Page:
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Scott Pilgrim vs. The World: Summertime Rolls 2010

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Scott Pilgrim is a movie I am both really excited about while at the same time couldn’t care less about. It’s a lot like watching a fireworks display, evoking “oohs” and “ahhs” from the audience in the moment, but is equally easy to walk away from feeling nothing more than an hour and fifty minutes older than when you went in. This is the anti-Winter’s Bone, which is the last movie I have seen at the theaters.

But lets talk about the good stuff!  Edgar Wright, the director, has earned himself a place on my “I Will See His Movies Regardless Of Reviews Or Word Of Mouth” list after Shaun of the Dead and Hot Fuzz. Scott Pilgrim is the most successful comic book movie ever, in the sense that the sensation of watching this is very much like reading the panels of a comic book. The last movie that really went for this feeling was Ang Lee’s Hulk, which most people (not me, though) thought was fairly shitty.

Wright plays around a lot in this movie. There are so many cool touches here that the movie is definitely worth seeing just, well, for seeing. Every sound effect onomatopoeia is displayed visually like the old 1960s Batman television show. When Ramona Flowers (the object of Scott Pilgrim’s affection) rollerblades through the Toronto snow, it melts away to provide a clear track. There are also great music cues- the Universal Studios theme is used as a joke twice (once as the opening logo, where it morphed into an electronic video game theme, and again as the triumphant overture used to introduce one of Ramona’s evil ex’s) and the Seinfeld theme makes an appearance as well.   I also liked how Wright was able to make refrigerator magnets into a fairly funny joke.

The biggest visual theme of the movie is that of video games, mainly of the Mortal Combat variety. I had stopped playing video games by this point, so I probably missed out on a lot of the intricacies, but I thought it was an interesting visual way present how someone has to deal with the fact that your girlfriend has had ex-boyfriends. The League of Seven Evil Exs is clever idea, although in this movie, some work better than others.  I really like Brandon Routh as the Vegan Ex, where his smug veganism gives him superpowers. Chris Evans was also great as the super-pompous A-list actor whose skating skills are his undoing (although Evans seems to be channeling my friend The Ninja from the Ask a Ninja website in his performance).  Watching Scott Pilgrim battle each of these exs is about as entertaining as each individual ex proved to be, so I would say I really like about 4 of the 7 (although kudos to the casting director who decided to cast Ann from Arrested Development as one of the exs).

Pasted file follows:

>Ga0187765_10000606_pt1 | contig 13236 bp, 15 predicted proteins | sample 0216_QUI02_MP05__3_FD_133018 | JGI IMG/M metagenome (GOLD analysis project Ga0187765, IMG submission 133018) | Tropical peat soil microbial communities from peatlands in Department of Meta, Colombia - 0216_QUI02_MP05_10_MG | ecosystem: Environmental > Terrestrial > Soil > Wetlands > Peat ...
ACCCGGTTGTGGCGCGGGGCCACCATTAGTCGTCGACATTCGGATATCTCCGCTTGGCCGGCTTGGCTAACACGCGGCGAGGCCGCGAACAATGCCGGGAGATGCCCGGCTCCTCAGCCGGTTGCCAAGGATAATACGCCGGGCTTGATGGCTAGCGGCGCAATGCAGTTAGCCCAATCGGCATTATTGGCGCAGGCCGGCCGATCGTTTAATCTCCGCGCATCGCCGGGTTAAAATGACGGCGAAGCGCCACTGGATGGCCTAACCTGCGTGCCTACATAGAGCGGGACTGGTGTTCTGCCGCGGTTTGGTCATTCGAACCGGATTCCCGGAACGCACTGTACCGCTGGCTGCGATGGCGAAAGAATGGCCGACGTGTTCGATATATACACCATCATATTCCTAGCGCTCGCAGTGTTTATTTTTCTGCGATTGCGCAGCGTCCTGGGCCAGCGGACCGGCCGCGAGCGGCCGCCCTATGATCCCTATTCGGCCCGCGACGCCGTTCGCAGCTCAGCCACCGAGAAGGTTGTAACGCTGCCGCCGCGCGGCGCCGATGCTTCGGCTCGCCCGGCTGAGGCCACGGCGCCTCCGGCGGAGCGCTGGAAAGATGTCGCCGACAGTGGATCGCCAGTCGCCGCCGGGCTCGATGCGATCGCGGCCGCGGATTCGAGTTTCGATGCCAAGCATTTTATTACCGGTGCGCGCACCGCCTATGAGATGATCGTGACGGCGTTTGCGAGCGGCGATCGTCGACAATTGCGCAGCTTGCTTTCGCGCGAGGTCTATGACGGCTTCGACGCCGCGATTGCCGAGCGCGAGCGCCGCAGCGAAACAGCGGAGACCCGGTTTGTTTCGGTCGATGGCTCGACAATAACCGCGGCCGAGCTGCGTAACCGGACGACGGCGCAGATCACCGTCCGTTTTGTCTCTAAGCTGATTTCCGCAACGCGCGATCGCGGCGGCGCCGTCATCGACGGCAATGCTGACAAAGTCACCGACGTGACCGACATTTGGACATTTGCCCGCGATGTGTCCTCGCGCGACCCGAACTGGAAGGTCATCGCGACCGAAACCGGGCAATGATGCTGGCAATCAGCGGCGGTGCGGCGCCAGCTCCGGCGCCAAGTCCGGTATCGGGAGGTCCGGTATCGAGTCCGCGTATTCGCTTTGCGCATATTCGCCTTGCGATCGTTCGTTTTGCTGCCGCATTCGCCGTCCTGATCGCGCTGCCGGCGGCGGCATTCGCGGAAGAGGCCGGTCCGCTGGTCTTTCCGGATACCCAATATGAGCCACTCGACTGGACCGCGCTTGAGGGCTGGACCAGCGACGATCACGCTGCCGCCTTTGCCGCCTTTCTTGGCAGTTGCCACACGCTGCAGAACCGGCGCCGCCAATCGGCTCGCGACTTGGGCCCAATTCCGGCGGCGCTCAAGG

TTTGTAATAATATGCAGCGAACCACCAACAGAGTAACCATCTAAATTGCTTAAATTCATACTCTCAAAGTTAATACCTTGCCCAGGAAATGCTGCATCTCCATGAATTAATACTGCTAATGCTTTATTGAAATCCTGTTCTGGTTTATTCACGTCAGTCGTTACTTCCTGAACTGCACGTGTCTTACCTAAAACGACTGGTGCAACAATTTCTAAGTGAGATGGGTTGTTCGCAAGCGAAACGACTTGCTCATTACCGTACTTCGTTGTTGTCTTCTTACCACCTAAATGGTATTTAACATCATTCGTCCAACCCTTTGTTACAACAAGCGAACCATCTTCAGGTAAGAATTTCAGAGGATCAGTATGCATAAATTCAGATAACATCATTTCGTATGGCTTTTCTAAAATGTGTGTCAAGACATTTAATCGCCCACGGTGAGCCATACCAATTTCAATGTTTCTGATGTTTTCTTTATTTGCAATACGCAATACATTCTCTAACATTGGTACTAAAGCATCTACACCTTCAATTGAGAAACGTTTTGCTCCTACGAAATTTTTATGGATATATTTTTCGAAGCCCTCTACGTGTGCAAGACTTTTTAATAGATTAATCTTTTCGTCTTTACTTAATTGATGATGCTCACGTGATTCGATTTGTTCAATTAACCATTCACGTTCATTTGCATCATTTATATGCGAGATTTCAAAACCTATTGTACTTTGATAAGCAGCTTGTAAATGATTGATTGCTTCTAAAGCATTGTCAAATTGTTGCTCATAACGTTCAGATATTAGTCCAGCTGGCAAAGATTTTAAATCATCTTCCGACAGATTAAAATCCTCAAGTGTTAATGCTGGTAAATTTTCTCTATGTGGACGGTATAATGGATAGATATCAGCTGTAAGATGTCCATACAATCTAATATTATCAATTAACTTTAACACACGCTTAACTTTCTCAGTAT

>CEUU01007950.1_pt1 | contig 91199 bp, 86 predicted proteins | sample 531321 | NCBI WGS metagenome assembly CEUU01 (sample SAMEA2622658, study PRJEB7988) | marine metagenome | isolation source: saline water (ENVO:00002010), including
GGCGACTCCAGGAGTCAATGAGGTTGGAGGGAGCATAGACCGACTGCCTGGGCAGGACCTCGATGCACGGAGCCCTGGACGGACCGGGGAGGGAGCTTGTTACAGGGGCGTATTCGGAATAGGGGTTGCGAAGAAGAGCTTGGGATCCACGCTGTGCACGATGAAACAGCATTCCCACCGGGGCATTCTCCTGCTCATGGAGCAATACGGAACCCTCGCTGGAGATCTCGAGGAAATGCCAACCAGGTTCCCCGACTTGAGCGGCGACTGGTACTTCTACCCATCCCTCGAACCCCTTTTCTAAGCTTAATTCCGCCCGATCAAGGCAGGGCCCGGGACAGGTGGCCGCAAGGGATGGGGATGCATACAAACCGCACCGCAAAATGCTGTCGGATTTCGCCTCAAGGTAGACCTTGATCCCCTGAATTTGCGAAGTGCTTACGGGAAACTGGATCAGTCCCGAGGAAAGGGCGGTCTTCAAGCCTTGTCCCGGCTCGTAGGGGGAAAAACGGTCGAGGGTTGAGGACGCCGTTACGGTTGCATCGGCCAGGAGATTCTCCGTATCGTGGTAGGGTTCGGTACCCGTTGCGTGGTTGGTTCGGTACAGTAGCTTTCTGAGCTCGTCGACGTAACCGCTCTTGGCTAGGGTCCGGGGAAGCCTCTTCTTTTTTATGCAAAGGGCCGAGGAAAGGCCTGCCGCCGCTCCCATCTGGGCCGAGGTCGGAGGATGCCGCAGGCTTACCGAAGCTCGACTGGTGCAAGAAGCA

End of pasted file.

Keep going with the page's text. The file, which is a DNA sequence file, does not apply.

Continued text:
I’ve mentioned the word “visual” about 42 times so far in this review, and for good reason- the visuals are the best thing about it. In fact, the “funny” in this movie doesn’t really come from Michael Cera  (who is once again doing his thing), but in the way Edgar Wright tells the story as a comic book. Each little vignette works, and I was impressed at all the information that was packed into every nook and cranny of the movie. What didn’t work is that I thought that Ramona Flowers wasn’t much to fight about, and neither was Scott Pilgrim, for that matter. Here is a movie in which I really didn’t care about one single character, and that is a problem for me.  Maybe it won’t be for you, and maybe the characters weren’t the point.  Maybe they exist merely to be vessels for the story to get from Point A to Point B.  I wanted to like these people though, and while I didn’t not like them, I was indifferent from the moment it began to the moment it ended.

Still, this is a good movie that succeeds more than it fails.


One response »

  1. Excellent analysis.
    I felt the same way.
    Got dragged to this against my will.
    Ended up enjoying it (surprise!)
    But in the end, not as memorable as Unbreakable.


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